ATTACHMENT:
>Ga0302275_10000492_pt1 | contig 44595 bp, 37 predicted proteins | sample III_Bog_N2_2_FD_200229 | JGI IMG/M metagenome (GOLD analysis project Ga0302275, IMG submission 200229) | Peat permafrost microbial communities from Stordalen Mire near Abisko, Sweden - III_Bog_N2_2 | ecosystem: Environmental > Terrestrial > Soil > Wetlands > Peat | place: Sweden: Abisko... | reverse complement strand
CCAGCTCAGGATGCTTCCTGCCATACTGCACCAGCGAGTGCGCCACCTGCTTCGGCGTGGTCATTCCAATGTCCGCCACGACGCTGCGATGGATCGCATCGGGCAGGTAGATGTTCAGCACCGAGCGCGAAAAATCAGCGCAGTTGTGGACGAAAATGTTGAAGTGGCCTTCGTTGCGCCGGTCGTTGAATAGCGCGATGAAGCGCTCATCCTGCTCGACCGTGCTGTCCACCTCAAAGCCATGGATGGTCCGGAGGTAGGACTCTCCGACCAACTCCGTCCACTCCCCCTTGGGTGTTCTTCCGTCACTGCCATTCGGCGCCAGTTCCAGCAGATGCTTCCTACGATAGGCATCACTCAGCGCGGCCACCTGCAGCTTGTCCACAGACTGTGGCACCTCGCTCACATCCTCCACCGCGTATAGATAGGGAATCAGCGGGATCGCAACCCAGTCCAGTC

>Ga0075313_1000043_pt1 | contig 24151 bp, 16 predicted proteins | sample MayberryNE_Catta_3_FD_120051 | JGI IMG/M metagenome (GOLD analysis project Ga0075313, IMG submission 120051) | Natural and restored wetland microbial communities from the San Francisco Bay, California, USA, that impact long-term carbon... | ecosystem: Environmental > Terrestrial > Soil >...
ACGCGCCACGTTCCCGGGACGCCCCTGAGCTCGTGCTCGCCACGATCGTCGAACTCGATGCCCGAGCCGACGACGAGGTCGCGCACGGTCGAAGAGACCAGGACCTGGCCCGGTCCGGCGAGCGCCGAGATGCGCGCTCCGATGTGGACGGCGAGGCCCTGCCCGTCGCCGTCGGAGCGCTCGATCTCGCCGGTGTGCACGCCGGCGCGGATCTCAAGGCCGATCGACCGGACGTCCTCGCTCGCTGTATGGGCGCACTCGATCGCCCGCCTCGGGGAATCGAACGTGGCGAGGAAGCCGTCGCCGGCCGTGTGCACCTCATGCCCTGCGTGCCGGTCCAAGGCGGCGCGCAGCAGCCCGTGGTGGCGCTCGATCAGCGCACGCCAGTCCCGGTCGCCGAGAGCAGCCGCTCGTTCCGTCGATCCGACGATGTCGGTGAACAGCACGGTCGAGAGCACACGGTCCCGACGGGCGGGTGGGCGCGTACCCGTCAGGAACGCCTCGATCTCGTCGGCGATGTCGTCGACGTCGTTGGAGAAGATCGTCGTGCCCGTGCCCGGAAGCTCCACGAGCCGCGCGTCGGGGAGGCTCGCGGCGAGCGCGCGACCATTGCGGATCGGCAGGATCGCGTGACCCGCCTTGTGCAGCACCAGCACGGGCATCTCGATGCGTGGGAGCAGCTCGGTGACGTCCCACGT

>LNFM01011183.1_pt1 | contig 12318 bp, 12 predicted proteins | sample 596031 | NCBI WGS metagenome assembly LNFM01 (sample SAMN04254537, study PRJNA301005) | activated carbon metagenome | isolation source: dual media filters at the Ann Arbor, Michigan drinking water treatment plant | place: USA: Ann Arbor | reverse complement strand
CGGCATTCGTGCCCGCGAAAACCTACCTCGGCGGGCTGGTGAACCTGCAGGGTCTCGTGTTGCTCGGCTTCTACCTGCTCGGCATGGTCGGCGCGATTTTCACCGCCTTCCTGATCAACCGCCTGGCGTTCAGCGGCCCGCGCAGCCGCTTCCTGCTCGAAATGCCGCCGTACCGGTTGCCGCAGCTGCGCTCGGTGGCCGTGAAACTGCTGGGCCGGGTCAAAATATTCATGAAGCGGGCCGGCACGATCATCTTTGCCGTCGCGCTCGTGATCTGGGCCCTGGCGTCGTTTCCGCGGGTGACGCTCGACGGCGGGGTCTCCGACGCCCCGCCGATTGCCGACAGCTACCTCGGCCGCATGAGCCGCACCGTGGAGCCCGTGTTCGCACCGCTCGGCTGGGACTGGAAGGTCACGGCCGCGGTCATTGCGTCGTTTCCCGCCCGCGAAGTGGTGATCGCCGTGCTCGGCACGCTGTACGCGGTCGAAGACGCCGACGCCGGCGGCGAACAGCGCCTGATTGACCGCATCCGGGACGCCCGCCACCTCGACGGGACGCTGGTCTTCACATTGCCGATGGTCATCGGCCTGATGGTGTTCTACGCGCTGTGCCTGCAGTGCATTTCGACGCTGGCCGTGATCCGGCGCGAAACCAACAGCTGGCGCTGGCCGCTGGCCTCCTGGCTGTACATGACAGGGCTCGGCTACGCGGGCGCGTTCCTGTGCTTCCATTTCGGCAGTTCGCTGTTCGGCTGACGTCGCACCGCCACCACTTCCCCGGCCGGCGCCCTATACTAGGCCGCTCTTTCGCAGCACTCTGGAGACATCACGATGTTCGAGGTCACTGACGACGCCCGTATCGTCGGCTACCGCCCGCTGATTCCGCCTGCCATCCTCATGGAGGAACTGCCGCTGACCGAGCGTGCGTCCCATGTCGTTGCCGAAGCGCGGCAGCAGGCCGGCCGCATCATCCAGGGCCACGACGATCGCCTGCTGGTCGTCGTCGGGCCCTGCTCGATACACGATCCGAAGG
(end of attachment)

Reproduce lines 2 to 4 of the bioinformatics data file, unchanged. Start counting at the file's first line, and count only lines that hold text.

CCAGCTCAGGATGCTTCCTGCCATACTGCACCAGCGAGTGCGCCACCTGCTTCGGCGTGGTCATTCCAATGTCCGCCACGACGCTGCGATGGATCGCATCGGGCAGGTAGATGTTCAGCACCGAGCGCGAAAAATCAGCGCAGTTGTGGACGAAAATGTTGAAGTGGCCTTCGTTGCGCCGGTCGTTGAATAGCGCGATGAAGCGCTCATCCTGCTCGACCGTGCTGTCCACCTCAAAGCCATGGATGGTCCGGAGGTAGGACTCTCCGACCAACTCCGTCCACTCCCCCTTGGGTGTTCTTCCGTCACTGCCATTCGGCGCCAGTTCCAGCAGATGCTTCCTACGATAGGCATCACTCAGCGCGGCCACCTGCAGCTTGTCCACAGACTGTGGCACCTCGCTCACATCCTCCACCGCGTATAGATAGGGAATCAGCGGGATCGCAACCCAGTCCAGTC

>Ga0075313_1000043_pt1 | contig 24151 bp, 16 predicted proteins | sample MayberryNE_Catta_3_FD_120051 | JGI IMG/M metagenome (GOLD analysis project Ga0075313, IMG submission 120051) | Natural and restored wetland microbial communities from the San Francisco Bay, California, USA, that impact long-term carbon... | ecosystem: Environmental > Terrestrial > Soil >...
ACGCGCCACGTTCCCGGGACGCCCCTGAGCTCGTGCTCGCCACGATCGTCGAACTCGATGCCCGAGCCGACGACGAGGTCGCGCACGGTCGAAGAGACCAGGACCTGGCCCGGTCCGGCGAGCGCCGAGATGCGCGCTCCGATGTGGACGGCGAGGCCCTGCCCGTCGCCGTCGGAGCGCTCGATCTCGCCGGTGTGCACGCCGGCGCGGATCTCAAGGCCGATCGACCGGACGTCCTCGCTCGCTGTATGGGCGCACTCGATCGCCCGCCTCGGGGAATCGAACGTGGCGAGGAAGCCGTCGCCGGCCGTGTGCACCTCATGCCCTGCGTGCCGGTCCAAGGCGGCGCGCAGCAGCCCGTGGTGGCGCTCGATCAGCGCACGCCAGTCCCGGTCGCCGAGAGCAGCCGCTCGTTCCGTCGATCCGACGATGTCGGTGAACAGCACGGTCGAGAGCACACGGTCCCGACGGGCGGGTGGGCGCGTACCCGTCAGGAACGCCTCGATCTCGTCGGCGATGTCGTCGACGTCGTTGGAGAAGATCGTCGTGCCCGTGCCCGGAAGCTCCACGAGCCGCGCGTCGGGGAGGCTCGCGGCGAGCGCGCGACCATTGCGGATCGGCAGGATCGCGTGACCCGCCTTGTGCAGCACCAGCACGGGCATCTCGATGCGTGGGAGCAGCTCGGTGACGTCCCACGT